Review: Signature Move

Review: Signature Move

By Camille Ora-Nicole

signature move

I admit – when I saw Signature Move at the 2017 Outfest Fusion Film Festival, I had no idea what I was in for. A friend chose the film and since it was her first queer film festival, I agreed. To this day I thank Lesbian Jesus (because Hayley Kiyoko always was and will be Lesbian Jesus) for giving me the opportunity to see it. Not only was it a great film, but along with other films I saw during that festival,  it was an indicator that quality queer filmmaking is on a sharp rise.

“Signature Move not only delivers an important message, but it is humorous, sweet, well-shot, and diverse.”

The film (written by Fawzia Mirza and directed by Jennifer Reeder) is set in Chicago and follows Zayna (Fawzia Mirza), an American-Pakistani lawyer. She finds herself in a relationship with a free-spirited Mexican-American bookstore owner named Alma (Sari Sanchez). While Alma’s family is supportive of Alma’s identities and relationships, Zayna’s mother obsesses with finding her semi-closeted daughter a husband.

Sounds typical, right? Here’s the wrench. Zayna loves wrestling. She uses it to vent her frustrations with being her mother’s “person.” It also becomes her way of dealing with the stress that comes with being with someone who is pressuring her to be “out.” Wrestling ends up being her way of finding resolutions to her issues, mending some relationships, and growing others.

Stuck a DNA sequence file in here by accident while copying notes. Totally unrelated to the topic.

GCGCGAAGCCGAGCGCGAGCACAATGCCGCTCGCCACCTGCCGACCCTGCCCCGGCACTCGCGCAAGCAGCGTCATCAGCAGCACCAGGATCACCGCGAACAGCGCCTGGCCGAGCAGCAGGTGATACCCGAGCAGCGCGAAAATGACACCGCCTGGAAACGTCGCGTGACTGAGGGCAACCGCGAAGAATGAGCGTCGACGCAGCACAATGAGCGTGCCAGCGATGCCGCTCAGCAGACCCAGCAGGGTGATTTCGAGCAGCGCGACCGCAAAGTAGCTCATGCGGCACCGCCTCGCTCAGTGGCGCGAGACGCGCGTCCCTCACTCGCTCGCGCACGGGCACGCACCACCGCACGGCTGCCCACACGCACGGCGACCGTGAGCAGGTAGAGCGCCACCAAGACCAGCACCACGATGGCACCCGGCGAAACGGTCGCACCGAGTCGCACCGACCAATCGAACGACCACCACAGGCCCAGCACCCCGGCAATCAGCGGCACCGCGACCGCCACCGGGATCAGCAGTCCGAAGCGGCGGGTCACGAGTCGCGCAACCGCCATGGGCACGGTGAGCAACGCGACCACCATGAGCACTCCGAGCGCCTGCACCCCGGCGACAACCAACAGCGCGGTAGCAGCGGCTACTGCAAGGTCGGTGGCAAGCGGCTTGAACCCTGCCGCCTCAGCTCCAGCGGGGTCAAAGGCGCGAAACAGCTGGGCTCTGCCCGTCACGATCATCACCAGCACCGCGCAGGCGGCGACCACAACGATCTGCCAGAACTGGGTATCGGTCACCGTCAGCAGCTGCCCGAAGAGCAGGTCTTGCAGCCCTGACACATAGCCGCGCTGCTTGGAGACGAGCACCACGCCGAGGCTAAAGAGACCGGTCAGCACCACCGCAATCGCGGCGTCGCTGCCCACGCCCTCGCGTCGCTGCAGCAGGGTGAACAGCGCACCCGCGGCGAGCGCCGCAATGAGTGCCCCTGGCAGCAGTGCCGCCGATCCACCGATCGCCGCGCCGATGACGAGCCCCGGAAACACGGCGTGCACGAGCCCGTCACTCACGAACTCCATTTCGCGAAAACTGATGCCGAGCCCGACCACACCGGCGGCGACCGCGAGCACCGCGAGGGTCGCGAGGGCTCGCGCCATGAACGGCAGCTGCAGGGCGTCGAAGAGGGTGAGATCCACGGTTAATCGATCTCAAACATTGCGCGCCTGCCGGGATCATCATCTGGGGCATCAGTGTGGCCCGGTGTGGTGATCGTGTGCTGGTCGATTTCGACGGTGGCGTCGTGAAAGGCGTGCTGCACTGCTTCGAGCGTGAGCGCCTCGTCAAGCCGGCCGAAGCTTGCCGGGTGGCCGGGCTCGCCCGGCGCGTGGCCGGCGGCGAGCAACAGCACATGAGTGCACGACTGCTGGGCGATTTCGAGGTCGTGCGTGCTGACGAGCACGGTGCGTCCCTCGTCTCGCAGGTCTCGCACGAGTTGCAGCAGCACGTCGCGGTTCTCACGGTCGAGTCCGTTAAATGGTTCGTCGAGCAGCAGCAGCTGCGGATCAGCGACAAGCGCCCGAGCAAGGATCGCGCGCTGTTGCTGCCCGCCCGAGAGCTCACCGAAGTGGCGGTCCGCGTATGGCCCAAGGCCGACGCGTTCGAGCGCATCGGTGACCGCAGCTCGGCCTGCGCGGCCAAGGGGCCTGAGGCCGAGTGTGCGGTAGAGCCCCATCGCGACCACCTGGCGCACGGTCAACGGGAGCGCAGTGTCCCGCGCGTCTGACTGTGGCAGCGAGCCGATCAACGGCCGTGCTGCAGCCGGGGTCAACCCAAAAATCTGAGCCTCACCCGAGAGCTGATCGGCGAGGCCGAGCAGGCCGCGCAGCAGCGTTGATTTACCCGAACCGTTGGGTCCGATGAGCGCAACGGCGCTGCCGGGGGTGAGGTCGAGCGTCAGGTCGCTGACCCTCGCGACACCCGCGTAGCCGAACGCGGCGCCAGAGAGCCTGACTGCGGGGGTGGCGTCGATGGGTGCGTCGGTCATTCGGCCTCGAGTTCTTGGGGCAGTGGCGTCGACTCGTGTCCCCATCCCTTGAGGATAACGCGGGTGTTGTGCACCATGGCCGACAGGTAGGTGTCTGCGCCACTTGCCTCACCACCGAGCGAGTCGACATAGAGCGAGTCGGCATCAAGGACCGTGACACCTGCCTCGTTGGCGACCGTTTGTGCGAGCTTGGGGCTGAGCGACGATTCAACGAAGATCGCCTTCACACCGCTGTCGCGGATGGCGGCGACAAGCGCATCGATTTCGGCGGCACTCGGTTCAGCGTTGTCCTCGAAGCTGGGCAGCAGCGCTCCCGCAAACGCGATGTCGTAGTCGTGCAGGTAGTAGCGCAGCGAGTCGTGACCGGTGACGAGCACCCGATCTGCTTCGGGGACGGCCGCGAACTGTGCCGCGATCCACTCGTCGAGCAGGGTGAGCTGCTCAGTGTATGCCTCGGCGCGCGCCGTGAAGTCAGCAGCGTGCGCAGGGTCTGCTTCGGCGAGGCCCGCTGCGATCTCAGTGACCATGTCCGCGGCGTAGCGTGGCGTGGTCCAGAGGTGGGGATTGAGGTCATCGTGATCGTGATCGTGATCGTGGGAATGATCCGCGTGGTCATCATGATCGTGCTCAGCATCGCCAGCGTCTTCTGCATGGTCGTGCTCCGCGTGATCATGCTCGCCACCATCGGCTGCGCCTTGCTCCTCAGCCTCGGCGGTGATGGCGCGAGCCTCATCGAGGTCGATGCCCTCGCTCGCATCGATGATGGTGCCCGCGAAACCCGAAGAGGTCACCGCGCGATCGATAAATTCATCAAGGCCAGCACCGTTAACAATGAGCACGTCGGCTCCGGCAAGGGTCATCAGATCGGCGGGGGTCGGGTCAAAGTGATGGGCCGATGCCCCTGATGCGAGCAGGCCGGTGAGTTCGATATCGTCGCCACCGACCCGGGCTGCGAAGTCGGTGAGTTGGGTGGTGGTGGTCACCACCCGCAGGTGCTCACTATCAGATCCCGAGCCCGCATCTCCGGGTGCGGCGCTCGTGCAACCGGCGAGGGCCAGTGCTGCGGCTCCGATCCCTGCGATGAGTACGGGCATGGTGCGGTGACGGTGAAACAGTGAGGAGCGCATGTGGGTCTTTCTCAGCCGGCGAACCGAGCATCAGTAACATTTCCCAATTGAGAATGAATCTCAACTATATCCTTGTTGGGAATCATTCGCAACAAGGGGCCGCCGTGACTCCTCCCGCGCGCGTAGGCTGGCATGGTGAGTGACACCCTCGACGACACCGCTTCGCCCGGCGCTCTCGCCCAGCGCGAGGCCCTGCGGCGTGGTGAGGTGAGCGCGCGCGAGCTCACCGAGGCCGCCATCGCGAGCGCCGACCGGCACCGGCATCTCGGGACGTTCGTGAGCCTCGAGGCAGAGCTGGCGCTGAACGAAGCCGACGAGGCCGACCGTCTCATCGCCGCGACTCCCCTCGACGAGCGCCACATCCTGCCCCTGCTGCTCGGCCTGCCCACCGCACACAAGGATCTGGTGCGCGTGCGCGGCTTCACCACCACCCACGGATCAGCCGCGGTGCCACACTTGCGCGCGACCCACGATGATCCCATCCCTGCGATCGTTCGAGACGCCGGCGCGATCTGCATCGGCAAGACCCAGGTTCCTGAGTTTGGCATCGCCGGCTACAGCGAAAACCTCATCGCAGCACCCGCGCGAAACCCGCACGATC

At the core of Signature Move is an issue that has no real right answers: dating while closeted. Despite the progress that LGBTQ+ people have made in the United States and elsewhere, there are still many queer folx that are ostracized for being who they are. If not kicked out or disowned, coming out can damage familial relationships.

Of course, one can always say that if your family doesn’t respect you, then screw your family. The reality is that it’s not always so simple. In writing this screenplay, Fawzia Mirza illustrates the complications of the issue beautifully. With a steady hand, she also showcases how being with someone who is out can be a struggle for both parties.

In this case, the solution to dating someone who isn’t out is understanding and patience. Two different people mean two different timelines and paths, regardless of how close those paths may be to each other. 

Signature Move not only delivers an important message, but it is humorous, sweet, well-shot, and diverse. Films like this are the reason why I continue to support queer filmmaking. Our continued support, regardless of an occasional dud, will only help queer filmmaking improve. With improvement comes more great films like this one. 

Signature Move is now available to stream and buy through Amazon Prime, Itunes, and Fandango Now.

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